The Fresno Bee from Fresno, California on October 18, 1936 · Page 44
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The Fresno Bee from Fresno, California · Page 44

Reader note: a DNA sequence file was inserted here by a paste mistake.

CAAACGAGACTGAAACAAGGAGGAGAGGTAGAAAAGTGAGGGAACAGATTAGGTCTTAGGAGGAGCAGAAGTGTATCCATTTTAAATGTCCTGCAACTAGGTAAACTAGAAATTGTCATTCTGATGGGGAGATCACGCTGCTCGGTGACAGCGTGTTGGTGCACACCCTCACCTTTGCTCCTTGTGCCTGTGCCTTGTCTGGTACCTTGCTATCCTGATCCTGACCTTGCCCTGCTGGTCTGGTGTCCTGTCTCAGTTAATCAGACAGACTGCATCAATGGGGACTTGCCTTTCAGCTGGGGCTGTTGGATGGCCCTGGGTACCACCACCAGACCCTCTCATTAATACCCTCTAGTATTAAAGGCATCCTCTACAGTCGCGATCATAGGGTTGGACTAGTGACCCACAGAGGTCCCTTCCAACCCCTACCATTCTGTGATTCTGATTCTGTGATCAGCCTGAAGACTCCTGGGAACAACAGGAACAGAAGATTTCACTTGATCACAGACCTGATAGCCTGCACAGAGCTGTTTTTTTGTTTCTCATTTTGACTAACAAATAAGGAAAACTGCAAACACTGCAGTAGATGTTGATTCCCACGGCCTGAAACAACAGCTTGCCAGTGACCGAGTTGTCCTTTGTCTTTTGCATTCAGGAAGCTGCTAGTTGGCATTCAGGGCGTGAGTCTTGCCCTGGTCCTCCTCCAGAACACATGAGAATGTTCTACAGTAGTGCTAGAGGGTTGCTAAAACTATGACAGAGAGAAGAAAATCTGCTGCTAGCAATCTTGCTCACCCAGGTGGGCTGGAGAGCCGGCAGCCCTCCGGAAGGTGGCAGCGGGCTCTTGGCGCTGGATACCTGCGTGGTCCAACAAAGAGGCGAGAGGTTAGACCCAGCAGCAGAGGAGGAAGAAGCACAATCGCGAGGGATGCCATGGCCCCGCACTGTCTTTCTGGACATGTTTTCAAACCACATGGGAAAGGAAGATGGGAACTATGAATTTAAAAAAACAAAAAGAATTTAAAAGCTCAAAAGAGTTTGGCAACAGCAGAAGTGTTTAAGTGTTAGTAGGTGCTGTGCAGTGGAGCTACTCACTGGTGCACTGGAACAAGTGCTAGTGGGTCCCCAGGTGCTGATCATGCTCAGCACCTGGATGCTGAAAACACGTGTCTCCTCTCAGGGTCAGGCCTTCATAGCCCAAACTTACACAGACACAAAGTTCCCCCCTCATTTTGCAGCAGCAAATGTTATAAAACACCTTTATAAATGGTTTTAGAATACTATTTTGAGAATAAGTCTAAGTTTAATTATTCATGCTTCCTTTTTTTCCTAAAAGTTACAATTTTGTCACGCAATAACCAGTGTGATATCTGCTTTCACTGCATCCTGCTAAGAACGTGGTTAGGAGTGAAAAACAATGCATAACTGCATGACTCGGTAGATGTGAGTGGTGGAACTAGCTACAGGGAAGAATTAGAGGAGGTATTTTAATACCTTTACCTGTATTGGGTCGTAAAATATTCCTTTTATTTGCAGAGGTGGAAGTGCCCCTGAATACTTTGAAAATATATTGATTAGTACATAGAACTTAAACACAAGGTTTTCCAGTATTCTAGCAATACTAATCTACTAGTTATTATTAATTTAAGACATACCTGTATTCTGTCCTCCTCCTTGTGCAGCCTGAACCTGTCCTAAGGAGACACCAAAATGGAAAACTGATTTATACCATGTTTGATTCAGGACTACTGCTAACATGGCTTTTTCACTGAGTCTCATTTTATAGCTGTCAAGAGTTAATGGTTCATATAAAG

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4--C .THE FBB9NO BEE. iUNDAT, OCTOBEB 11. 1IM. News of the San JoaquinValleyi i Colonel White Will Speak At Armistice Fete Victim's Wife Is Seriously In-! jureri In Chowchilla ! Traffic Mishap CHOWCHILLA (Madera Co.), j Oct. 17.--A tire blowout which! caused an automobile to t u r n o v e r j to-night resulted in the death of ] Ben All«n, 25, younj; cotton picker · of the Chowchilla district. j Allen's wife, Monnie, 27, suffered '· internal injuries which arc consid-; ered serious. She way taken to the Madera County Hospital at Madera. Three other members of Allen's family wore either uninjured or suffered only minor hurts. The accident occurred while the family was enroute TO Chowchilla in a car driven hy Ben's brother, Frank. Injured Woman Describe* Crash Mrs. Monnic Allen told ir.ve^u- jfttors a tire blew out when the automobile was about three blocks from the center of the city. She says it was traveling at about thirty miles an hour. The vehicle skidded to the side | of the road, struck the curb and tamed over. Ben Allen was Instantly killed When his head struck the pavement. His mother, Mrs. Callie Allen, suffered a cut on the forehead. Neither Frank Allan nor his sister, Mary, was injured. Dr. A. C. Atwood of Chowchilla jfave first aid to the two injured women. Coroner P.. S. Jay took charge of Ben Allen's body. The family had been picking cot- Ion on various ranches in the Chowchilla district'. They came htr» from Oklahoma two months THREE HURT NEAR MERCED MERCED (Merced Co.), Oct. 17. --Three persons were injured in two automobile accidents near here to-day when two cars overturned. Mrs. Margrette H a n s e n, 67, Heediey, was treated by Dr. J. L. Mudd for slight injuries received when the car in which she was rid- Jng and; driven by overturned on the her husband, Golden State Highway, two miles south of here this afternoon. Haasen lost control of his car when he applied the brakes suddenly in attempting to avoid colliding with an on-coming vehicle. Hansen tried to .pass a car and. h*f*Tne confused, the officers Bay. E. F. Clianto. ^ and June Chance. 8, of Livingston were injured when their car overturned near the Jordan School on Arena The Chance car struck the rear of a trick driven by Manuel Fret- ton of Atwater, which was backed into the road in their path. Chance tried to avoid the collision and lost control or the car. Italian Group To Hear Speaker For Roosevelt 1 MERCED fMerced Co.), Oct. 17. *-A. J. Zirpoli of San Francisco. an assistant United States district attorney, will address a meeting of the Italian-American Roosevelt League here Monday night. He will address a similar gathering at Gustine. Tuesday night. Democratic women have organized a county group. Mrs. James A. Parker was elected president; Mis? Eva Dutra, vice president; Miss Elsie Carrignani, secretary, and Mamie Rahilly, treasurer. Branches of the' women's group will be f o r m e d in Livingston, Lo.= headquarters Banos and Gubtine. Democratic party Fireworks Are P l a n n e d As Feature Of County-Wide Celebration In Selma SELMA (Fresno Co.), Oct. 17.-Colonel John R. White, superintendent of the Sequoia National Park, to-day accepted the invita- .ion of the Selma American Legion Post to be the speaker at the annual Fresno County Armistice Day celebration to be held here November llth. Dr. R. A. Groshong, a member of the committee on arrangements, says Colonel White will spea"k in Lincoln Park here following the a n n u a l Armistice Day parade. A Dublic address system will enable :he large crowd to hear the ad- Commander Arthur H. Long of .he Selma Legion Post, who is heading- the committee on arrangement?, saya scores of parade entries have already been received and it is expected this year's parade will exceed those held here in previous years. An innovation in Fresno County Armistice Day celebrations will be a full hour's entertainment of fireworks in the evening. This feature will be presented on the Rose Avenue Athletic Field, where several thousand spectators will be admitted free. Jack Richardson, heading the committee on queen selection, says he choice will he made at the reen Mill Pavilion at Centerville on the evening of October 31st. Julius Jensen, a past commander of the Rfiltna American Legion heading the parade committee. He has received assurance composed of renty-four fine grand were recently opened in The Lounsbury Garago across from inn, cit hall on M Street. Maderan Is Held In Fresno Jail On Hit-P.un Char gel the sheriff's posse, riders on at least U horse?, will march. The marshal for the parade will be" Will Martin. Kingsburg rancher and cattleman. Afternoon e n t e r t a i n m e n t is be- IK arranged by the post. Plans ire underway for a motorcycle obstacle race with scores of contestants. This is to be staged on he P.ose Avenue Athletic Field L J. Laroux Loses Life In Accident; William Dayton Is Critically Hurt BAKERSFIELD ( K e r n Co.), Oct, 17.--One miner was killed and another waa critically injured by a rock slide which occurred to-day the Lyle-Hartman mining property in the Kern County mining district fourteen miles south of Mojave. L. J. Laroux, 27, was crushed to death by rocks. He leaves his widow and four children Hving in he camp on the Elephant Eagle mining property near Mojave. William Dayton, who was work- np with Laroux when the slide occurred, suffered critical injuries, was taken to the hospital a! Lancaster. * Coroner N. ·. Houze of Kern County announced to-night th^t he will conduct a full investigation of the tragedy. Houzc eaid he probably will hold an inqur-Pt late next week. Pioneer Recalls 1886 Colony In Sequoias Superior JuciKc T. P.. T h n m = o n i mu sentenced Andy Hohbs of Ma-' dera to serve- the first t h i r t y days of a two-year term of probation in the Fresno County Jail on a charge' of hit and run "Hobbs r e c e n t l y 1 pleaded guilty to t h e charge a n d 1 requested probation. Hobbs admitted hitting Uislie Rlley. a bicycle rider, on the W h i t e .oad nr-ar Madera Avenue Bass Lake Closes iYear Of Safety Under Life Guard i BASS LAKE (Madera Co.), Oct.! jli.--Bass Lake has closed its first I Oil men throughout the state ire awaiting production tests at the Stevens No. 2 well of the Shell Company in the Ten Sections oil field, 'ifteen miles southwest of Bakersfield. The well has been cemented and the first production tests are scheduled -within the next few days. The area to be tested is reported to be ninety feet from 8,300 to 8,390 feet. Reports flay the tests of the upper zones for MO feet from the bottom will be made by stages by perforating casing. Town lf*v Is Being Drilled After several interrupted drilling ventures, the Iowa Oil Company's property near the. Fresno-Kings Jounty line again h a g . a n oil drill- ng project in operation. A group leaded by John U Etheridge nf Los Angeles has the lease, and the drilling is being done by the Big Boy Oil Company. The well is to be "drilled to 8.300 feet. The Iowa company is over thirty years old and numbers among it» stockholders many Kings County residents. Freinnn* Tell Well Plans A. Niflppn find P. K. Dunwondie. joth of Fresno, announce they have concluded arrangements by which Fresno capital will be used to.dril" wo new wells in a search for oil. One well is the Mid-State Petro- ettm Well No. 1 on the East Side Canal lease in the Mountain View area. The location is on Section 19-30-29. The other is in the lyiw Acre? area at Santa Maria and is known as Echo No. I. Mohawk Crew Starts Work Crews drilling the Mohawk Petro- eum Company's new test for oil on Section 30-16-15 in the Cantua dis- rict have taken up their quarters t Coalinga and commenced opera- ions. The well is fourteen miles from loalinga, or about two miles from he Halfway station. It is in the ame area where the Western Gulf las been drilling a test. The Mohawk holds leases on sev. ral hundred acres in the district. Avenal 'n. 1 To Be Plugged Back The Associated Oil Company ·eported to be planning to plug lark its Avenal No. I test well from 'ottom of 3.080 feet to 2,960 feet or a formation test. The project is located southwest if the Kettleman Hills. Knudson * Schmidt drilled a dry hole in the icinlty before the Associated com- lenced its operations. Krdlcman AVells Are Planned Tfcr Rtnr.rlnr;! Oi! Company has |er«cted derricks for its 19-J-4 and I13-H-S7 wells in the Kettleman Hills field. The company also has picked a location for its 19-J-8 in the same field, and is grading a location for its 19-J-S5. Standard has twenty-two wells in various drilling stages In seven fields--half of them at Kettleman North Dome. The deepest of those now drilling is the Kettleman l-U-54, down 9,675 feet. Fresno To Be Represented At District Session To-day VISALJA (Tulare Co.), Oct. 17.-Consignor John C u l l en of San rrancisco, the state chaplain, and Mrs. Elizabeth Collins, the state -egent, will attend a district meeting of the Catholic Daughters oi America in the Moose Hall here :o-morrow. Court Little Flower No. 1003, Vi- aalia, will be host to the visiting delegates. The delegates will be entertained with a luncheon ai noon. This will "le followed by the district session n the hall. Mrs. Emma Steele, grand regent The photos here record an interesting chapter in the history the Sequoia National Park, when Charles F. Kellar, 90, of Santa Crui was an organizer of the Kaweah Colony in 1886. The group built the first road connecting the valley with the grove of big trees. Kellai was the original owner of what is now known as the General Sherman tree and first named it the Carl Marx Tree. He la visiting'the park this week. The pictures show: No. 1--Camp Advance in 1889, at that time the colony town site north of. Ash Mountain on the North Fork of the Kaweah River. No. 2--Misa Kate Redstone In 1890 standing on a suspension bridge over the Kaweah just below the junction of the North Fork and the main stream. The bridge was built by Ralph Hopping, grandfather of Guy Hopping, superintendent of the Genera Grant National Park. Miss Redstone later became Mrs. Ralph Hop ping. No. 3--Type of paper money used in the Kaweah Colony. No 4--Kaweah colonist building road to Giant Forest in 1886. No. 5-Charles F. Kellar. No. 6 shows what happened when/ the donkey engine fell through a bridge. Aged Soldier, Builder Of i he was.to-day made publl - ic a_ report by Dis- Judge Austin sentenced Joe Gon.lchars^oT'uIc la^'lilke^reeio'n' zales to spend mnety days i n » ! E howm ? S.COO swimmers had m- on a charge of second de'grce bur-' iT'ary. Mooney Grove Will ·ternd the water d u r i n g the season. As a result of t h n life guard p.r.rv- ii.e, out: drowning was averted whf-n Life Guard R. M. Peter. c nn succeodod in rescuing and reviv- P. a b a t h t r who had become iFti-d and would have lost his but fur t h e rtsr.urr. 1 '' r I'moii Hixh School was In- i To-day V1SALIA (Tulare Co.). Oct. J7 -- Moonry Grove will he closed for I ho p r r i n t r i n n ' n t T y k r r anrif.;r.ced to- · lay. Tl-.o unu-s \vill r e m a i n oprn ;N "'.'!.' h throughout thfi W i n t e r r.ml viMto:-*' ' 1;(i arp welcome, a l t h o u g h the h n a t - ;'iUKur."!i;'J uunr.K the; past Summer house, p a v i l i r n a n d concessions will!'''. 3 a result r 'l t-:cvrrai tragedies in he closed. the. tief-jj waters of the lake In previous yeais. The forest service provided a inutorhojit. q u a r t e r s ir.d supervision. Other costs of the life gtirird activities were borne by the Bass Lakn resort?, Madera County and the rnar.iv Red Cross chanter. Dangerous areas in the lake were pn.-tcti ami 1,000 f r .e.t o f line i n s t a l l e d to m a t k danger areas. Life niving instructions I w e i e piven. and f i f t y motorboat 1 -- [cautioner! on s n f e t y to swimmers Knrty-ciKhl overloaded boats were |stoppfd. Kix arrests were made for violations of safety regulations. Plans arc being made to timio the life guard year. Pyramid Te»t«l John P. Hurndall is testing the well on section 16-24. 18 at Pyramid Hills, originally drilled by the Royaltv Service Corporation to some 4,200 feel, after having backed up and plugged to 1,991. The California Oil World says that after reperforating the casing at this point, the well has yielded a great quantity of rotary mud. some water and a little oil. Until the mud has been cleaned out nothing can be determined as to the well's commercial possibili- . _ _ Hurndall _ has under conilders- :i.:v!r.r '.-.(.I: ;l,i- J i i i i i n g of a second well at the w i t h i n another sixty days but no derision has been reached on this Stork Visits Visalia's New City Hospital VIKALIA ' T u l a r e Co.), Oct. 37.--Miss -VarKr-.: ( -t Ar.n Jonr? h^s thf d t s t i n r t i c n oi boinp t):c first baby born in Vasalia's new m n n i c i p n l hr,.spital. Thr child way born this n f t r i n n r m , nnrJ io thfi daughter of Mr. ;mi Mr*;. Alden Jonps. Tho falhr-r is nmployf-d hy n n abstrari comjumy. oon- yerviro next DENTAL PLATES THAT "FIT" DR. A. E. HERGENHAHH 2044 Maripou, Upstairs point. Well fo Drill Ahcul The Doyle Petroleum Company is -'-IB deeper in its well at Jasmin*, side at the business meeting. Other delegates from Fresno wil include Mary Polil, Mary Ely, Mar garet ViriHo.-Marj' Dagnino, Chris tine Enos, Blanche Furay, Louis* Koch, Rita Hcrtwick. Mayme Wha len, June Rosella, Amelia Jorgen sen, Annabelle Nuttmnn, Clemen tine Whalen, Ardine O'Hara, Mai-y Elwood, Hattie Toddhunter, Nel Winters, Genevleve Mahon, Julia Griffiths, Bertha Biehle, Florenci Fleming, Grayce Stewart and M Sowvlen. Two Women Fete 90th Birthday A nniversaries niNIIBA (Tulare Co.), Oct. 17.-Two Dinuba matrons were honored here at soci; events marking t h e i r ninetieth birthday ar versaries. Mrs. S u s a n Sibley, a pioneer resident of the community, was the g u e s t ol h o n o r of the P i o n e e r Club and the Loya Berean Sunday School class 'of the first Christian Church at ( meetings during versary of Mrs. Mary A. Stubblefield was celebrated when eight of icr ten living children and a num- )er of her grandchildren met at ler h o m e o n 'ark Way. The sons and daughters pret- ent were Michael Stubblefield if Oakland ; Hary Stubblefield 'f Los Angeles, W. N. Stubble ield of Orosi; L. R. Stubblefield if Fresno; Mrt. Vinnie Smith ot Centura; M r a R. L. P a y n e eorge Stubble- leld and Mrs. n n I e Sweeney, all nuba. of Dl- SCHEDUI..EU Mary C. Rogers Is chairman for a Jotluck dinner to he sponsored by he Auxiliary No. 6 to the Sons of Union Veterans of the Civil War at «:30 o'clock Tuesday at the Veterans Memorial Hall. All members some fifteen miles southeast of Tin- of the Grand Army of the Repub- lano. The well has just undergone lie and th« ion's organization hare a scries of teats »t 2M2 ttei. been invited to klUnd. State School Librarians Open Hanford Conclave HANFORD (KlnRS Co.), Oct. 17. -Principal Jacob Neighbor of th* Hanford High School this afternoon extended an official welcome 10 the school librarians of California, who are here for their » n n u « l convention, which ia being presided over hy Miss- Klliabeth Neal, »t the Compton Junior mentary school section*. A joint session l-TSTIV.U. L't VI.\L,.s i o;; i.Mf:/ed Coj, Oct. ?.- The t h i r d n n n u a l Livingston 'ill Festival was n f i n a n c i a l MIC- ,, · jliilifln;: f r o m r e p o r t s prnsr-nteil] C °" c S e nml President of the state luncheon to-day the , , lu | m f m h r r « rj'f t n n I.iv'inpl'io'n Clinm''-i ns! ' nc ' atlon . ilHT uf Commerce. Total rccointJ K o l l o w l n K |from all sources for the three-,hr i n v e n t n n i o u n t e . l t n S1.023 and w i t h a j t n i n i l n - r of p e r m a n e n t improve- i j n e n l s made, t h r net p r o f i t s total i S l . r f p . .-aid c. J. Carpenter, general 1 chairman. visitors Inspected the recently enlarged library of lh« Hsnford Hlrh School. Round t«hl« discussions w held in the junior college, high school, junior hlfb school *.nd «1«- held with Mrs. Evelyn Clement, chairman of th* certification division of the state department of education, discussing recent trend* in certification; C. F. Muncy, head of the survey Jn i.!~,c departm«nt of education, spoke of recent developments in th* survey of secondary school libraries. At to-night's dinner session Miss Dorothy Dr Washington ike, librarian High School the Los Ar.geles, and Mill Mildred Drtke of the dramatic* department of the Alhambra HlRh School, told of cx- neilenew on their rteent Kuroptan o T r r n r\uau i o Dig i rees, Comes Back ToReminisce SEQUOIA NATIONAL PAEIi~(Tulare Co.), Oct. 17.-- A 90-j'car-old soldier stands reverently beneath the great arms of the General Sherman Tree, oldest and largest of living things, and exclaims, "I once tried to protect you." The soldier is Charles F. Kellar of Santa Cruz. He once owned the Sherman Tree in every sense that so ageless a liv ing thing can be owned by a mortal being. Organizer of the Kaweah Colon; " in 1886, he built the firat road con necting the San Joaquin Vallej with the grove of Sequoia Gfgantea now included in the Sequoia Na tional Park. And, as leader of the colony Socialists, he named the largest o the trees the Karl Marx Tree. The government later changed thi name to General Sherman. Is Visitor At Park Kellar is visiting in the park now, just fifty years after he an fifty-six other colonists startec work on the road from a poln seven miles above Three Rivers to the wilderness that now is net work of wide highways and gradet trails. He is the guest of his granddaughter, Mrs. Daniel J. Tobin. wife of the assistant park su icrintcndent. Back in 1885, Kellar, a newly ar rived San Franciscan who had just 'inished four years of service in the civil war, was the head of a Socialist organization, the Land Purchase and Improvement Company On a business trip to Visalia--a .rip made mostly on foot--he over- leard two United States surveyors .alking about a recent survey of a . vast timber riant trees. region dotted He soon had with a copy of th* survey and had obtained a ;uide, Newton Tharp, to take him o the timber country. Tharp was a son of Hale Tharp, h* discovered of Giant Forest, and knew the wilderness even though :here were no trails. With packs on their backs, the :wo men traveled almost th* same route now followed by the Generals Highway. They went up th* middle fork of the Kaweah River to the base of Moro Rock, then wound around until they reached vhat is now known as Crescent if cadow. · Camp Wa* Inside Tre* Headquarters wa* made at Hale Tharp's "cabin," a fallen Sequoia lollowed modious out hy fire enough for and com- Shortly, Kellar saw the really jig trees. He saw the largest ol all. And decided to own it and protect it Returning to San Francisco, he irganized the Kaweah Colony. Seen roan put up a flO fe« on the quarter section of land that was o be hi*, and t*PO wu paid tor .he land. There were forty of the colonists. Kcllar recalls the trek to the iramised land. The bay district ioclallsts came In ·- body and on oot, toting their worldly good*. Sach had the hope of developing he land of the majestic trees and baring In profits equally with his ellowi. As the weary party ctme upon he Sequoias they were awe Inspired. All resolved the primary · "- - - · - would be to for purpox of th* colon protaet th* .largest oi iterity. Kellar's land ly would if th* tre was tower*d over by the "Karl Marx Tree," and around It spread the holdings of .he other colonists. Having Invested M.OOO, the colony ender Included In his properties a MO-ecre ranch, the old Halitead place, on which the Kaweah Peat- office now stands. The ranch became the slartlnf point for the wilderness road which ended at Oniony Mm, slxteea mile* distant. hardest of labor to build the road,' Kellar says. "We had .few tool and we were unskilled." Upon completion of the job, the federal government brought aui against the Kaweah Colony charg ing fraudulent entry. When the caae came up for trial in Los An geles, Kcllar says, the colonists presented their receipts for fees and payments, and the matter Kellar says, was thrown court. out o: Nevertheless, there was difficulty due to the government's opposition The Sequoia National Park was formed by the federal authorltie* The colonists became discouraged disbanded and scattered. The roa( they had toiled 50 hard to build they used only as a way out of the wilderness. Kcllar likes to reminisce about tiia youth. Born in Germany in 1846, he came to America with hia parents at the age of 9 years, the family settling on a farm In Pennsylvania, near Lake Erie. Served Throughout War When the war clouds began to gather between th* North and South, Kellar, although not of age to become a soldier, enlisted three :imes, having run away from home to join the army. · Hi* father mailed him out of the servjc* twice His third and last enlistment was one.year prior to General L*e' entrance Into Gettysburg and he ·erved throughout the war. Among the highlights of Kellar'i career a* a soldier was his march with General Sherman to the «ea He cast hi* first vote for president For Abraham Lincoln when a ballot box wa* brought to the field of battle. Congress had given special permission for all soldiers to vote regardless of their age*. CroHcd Isthmus Of Panama After the war Kellar came to California via Panama hy rail and water in the year 1866. Leaving Panama the ship stopped at Ban Pedro, the only other coast city having a wharf, beside* San Francisco. Her* as far a* the *y* couk ice wer* field* of wild ge*** which ooked aom*what Ilka a mirage, Loi Angil** then bad a population ol 5,000 and land wa* idling for $10 an acre. Seventh and Hill ·tnat* wa* considered an outpot San FranclKO wa* a aarla* of ·and dun**, a wharf, board walk*, a few boarding trout** and aaloon*. Beer was K cent* par glaw. No waa growing anywher* In tbe :ity, but com* on* had Imported Bermuda grass and dried on* crop a* hay in th* region now known H Golden Gate Park. Th« wind* ·oon shifted th* dry gtrn** around n the sand dun** and with th* aid of moisture from th* sea then wa* a luxuriant growth. Kellar asxrti an ounce of geld worth tit constituted a day's wag* n th* late alztlei. Them wa* a great Karclty of labor. "W* carried our gold In buclukln bag* In our pocket*," b* ncall*. Frnl Plant Start* Packing Emperor* SULTANA (Tutor* Co.), Oot IT. --Th* Friedman Fruit Company ha* op*n*d It* shipping paint hm . . . f o r th* rail (tuon. Tb* company i,. ,' ·,. ; , I* npMtlnf a !arg* Kmpiror nn, "It look, u* thru y«*n ·( Ik* *hlppU« alfklr ·* *4M4/w kwdt, ID-DISCUSS payments Announced For Range Conservation Practices Several range conservation meetings will be held this week and next for Fresno County stockmen to discuss participation this Fall in a new government farm program. The first are to be held at 2 P M. Wednesday in the city hall at Firebaugh and at 2 P. M. Thursday the chamber of commerce office in Coalinga. Sheep men are expected to be principally int«r- iwu m uieae west siqe meetings A meeting for east side stockmen, principally beef cattle ranchers, is scheduled at 2 P. M. October 27th in the Commercial Club in Fresno. Other meetings are 'to be arranged at Danger and Squaw Valley. H Ralph M. Walker, assistant farm adviser, haa announced the AAA ates of payment for various range conservation practices. All will be subject to a limit of $2 per grazing unit, defined as one cow, one horse, two yearling calves or five sheep. Range land is defined as that which includes ten acres per grazing unit, so the payment limit amounts to 20 cents an cre. Only privately owned or controlled land is eligible. Local ranchers are expected to benefit principally from · water development provision which allows $50 for each spring or keep devel oped. The drilling oC wells, provided the water is piped to a tank or reservoir, will bring a payment of $1 per linear foot. The AAA wir pay 15 cents per cubic yard of fil or exacavation in the building OL earthen pits or reservoirs for holding rain water. Other payments are 60 cent* an acre for contouring. 30 cents a roti for the erection of wire fences, and 3 cents per 100 feet of fire guard furrows not less than tour feet wide School Trustees Of Fresno County To Meet In Easton The Fresno County Unit of the California School Trustee! Association will hold Its first monthly meeting for the fiscal year 1936-3' at the Washington Union High School at Easton on Tuesday evening, October 20th. This will be the first meeting undtr the leadership of Dr. Benton Belew of Selma, tht newly elected president of the Fresno County unit. A portion of the program will be (riven over to a discussion of tht prominent initiative measures to ap- jear on the November ballot by Arthur Shepard, Fresno City attorney. Other, who will speak an G. L. Aynnworth, L, E. Weldon of 3ovis and Dave Tuttle of the county school superintendent's office. The meeting, which will be preceded by a dinner to be served by tht home economics class students of tht Washington Union High School, Ik scheduled to commence at 7 o'clock. CoulterviUe Fete Harks Opening Of New Highway COULTERVILLE (UaripoaaCo.), Oct 17.--Coultervm* u In gala at- In for tb* Oar* of Joaauni Marietta Festival which opened hen 'tatarday and continual to-morrow rh* e*l*braUan marks tb* cempl* UOB of tb* Mothw LoU Highway through tbai t*rrltory and to b*«ng *Ug*d a* a bntflt for a flr* o nartBMot b«ra. th* day 1 ! m wai f*at«r*d by 'a progra parade In which numeroui typ*s of tralltn, bearing ta*4r fl«ota of vacaUonl*** wan In th* fonutloa. Many of thoa* who ha** com* hm or tha thrsa-day flvata an '·jtMr- ·nd In their trailers p*rk*4 n«ar th« city limit*. . Mlnan Day win b* ah*arr*d tomorrow with a program of nek drilling conUata*.gold pahvlag o**- ·st* aM a Jag*aat d*s4ctlng th* day* wb«n aWrMta ' " TPEWLTALK ONLY City Council Tells Stand In Conference With Edison Company Executive TULARE (Tulare Co.), Oct. IT.-The Tulnre City Council Is on r*a ord to-day Informing th* Souther* California Edison Company the city it ready to discuss the purchase of the company 1 ! Tulare aystem with officials but is not Interested in any other proposition. City official* disclosed thl« waj the message given to Vic* PresW dent Fisher of the utility concern at an informal conference with thi council members in Tulare. Fisher, the officials My, called on Mayor Monto William* -enrout* .'rom Los Angeles to attend a mcet» ing in San Francisco. The Edison executive told th« mayor he was anxious to discus* the Tulnre situation with the council members, who were invited bj Mayor Wiliiama to the conference.- At the seselon. Fisher was told by the council the city wishes t» know whether the power company will tell the Tulare system and I* willing to discuss the matter with the utility executives, but it nok open to any other proposals. Fisher is quoted as laying h« could not speak for the company oil the question but was of the opint ion the property is "not for sale." He is said to have told the coum cil he would refer the question t» higher officials and that Tulare will receive an answer in the next few" days. Fisher's visit here followed short* ly after the action of the city board of public utilities in announcing *j program to purchase the power sys* tern, financing the transaction b/ issuing; revenue: bonda. L Oleander Pioneer Reunion Is Held OLEANDER (Fresno Co.), Oct. 17.--The second annual reunion of Oleander pioneers held here to-day brought many former residents and visitors to this community. An interesting program was presented la the evening, following a dinnet served by the ladies missionary society. In a roll call of pioneer*, the only, original settlers to answer were Mr. and Mrs. John W. James. Other pioneers were represented by their children and grandchildren, as th* names were called by X E, Balch, chairman. ^ f ^ in 1937 will be made by a committee consisting of A. E. Balch, L. V, Hatch. W. J. Mitchell, T. A. White. Earl Estabrook, 2ose Chaddock, Belle Rudy, Emma Estabrook, Ann* White and Lillian Wrlghtson, J. E. Anderson Of Kingsburg Dies KINOSBURG (Fresno Co.), Oct 17;--Joseph Edward Anderton, 79, a resident of Kingsburg and vicinity for fifty-four years, died »t hi« home on Sierra Street-hera to-night. He was a retired rancher. Anderson was born In Missouri. He leaves his widow, Mrs. Mary derson of Kingsburg; a ton, J. E, Anderson of Fresno; a daughter, Ur«. A. V. Hicks of Dlnuba, an* , eight grandchildren. Funeral services will b« conducted Tuesday afternoon at 2 o'clock li» ' the Ericson Funeral' Parlort her* with Rev. E. W. Mlncey, paator o( the Full Gospel Church, officiating. Burial will be In th* Kingsbur*} Cemetery. Fire Lines As Rain Falls In Mountain Areas NORTHFORK (MadeTM Co.T» Oct, 17.--All forest firei which h»v« been sweeping over this mount*!* area ibr the past two dayi were re« ported extinguished or under con* trol to-night by Roy Blood, assist, ant luperviior of the Bierr» N»» ;lonal Forest. , A light rain began to fall in Northfork at 8 o'clock to-night and irospecti were that It would fan- .Inue throughout the night Snow, was reported at the 7,500-foot elevation. There were still 100 men on thsj /ire lines to the Ooat MounUim area, west of Northfork, to-night and they were Riving their attention to the burning of large area* of brush inside tht (Ir* lines, to prevent any further outbreak. With the fire tinder control, 4(» men brought her* to fight th« flame* were returned to their headquarters, 220 of them being from thei ieauola National .Forest and 1KO slnilrom Yo»emlte National Park. BAIN FALLS IN^OBTH XADBRA (Madera Co.), Oct. IT. .jTnearTreJn Ml In M*d*ra to. night AutaKU reaching JTJ ( TM lownpour w«a «en«ral from Tun lock ionth. KKBIT GET8 8HOWDM BAKERSFIELD (Kern Co.), Oct. 17.-He*vy (howwi f«ll in Cern County mountain end valley, reas ta-nlsjbt t ^ Cotton nwn haw hmd ptrfMt karma* w**Uwr until thta week and expnc* bop* UK' itorra will 4ow over, alknrTnf the hornet tu b* mutMd th* firs* of nest week, They my tb* ootto. will Mt be, dun**Wff ploklM to 4alay«d antil ·tockmen «pree* * de*lre for continued rains to make early Win* MAIN rirM OUT LIGHT* CHOWCHILLA ( M a d e r a Co.), Oct. n.-Chowehllla was In dork- i for halt OB hour to-niht Of- fktel* My rain which tell during the evening moistened anal) quantities of dirt which bu collected o» ranifamen at the B*ll«wua Mbita*' Jon onated t short circuit, *uttlaji XI tlectrtwJ i*w*f frosa U« Mfc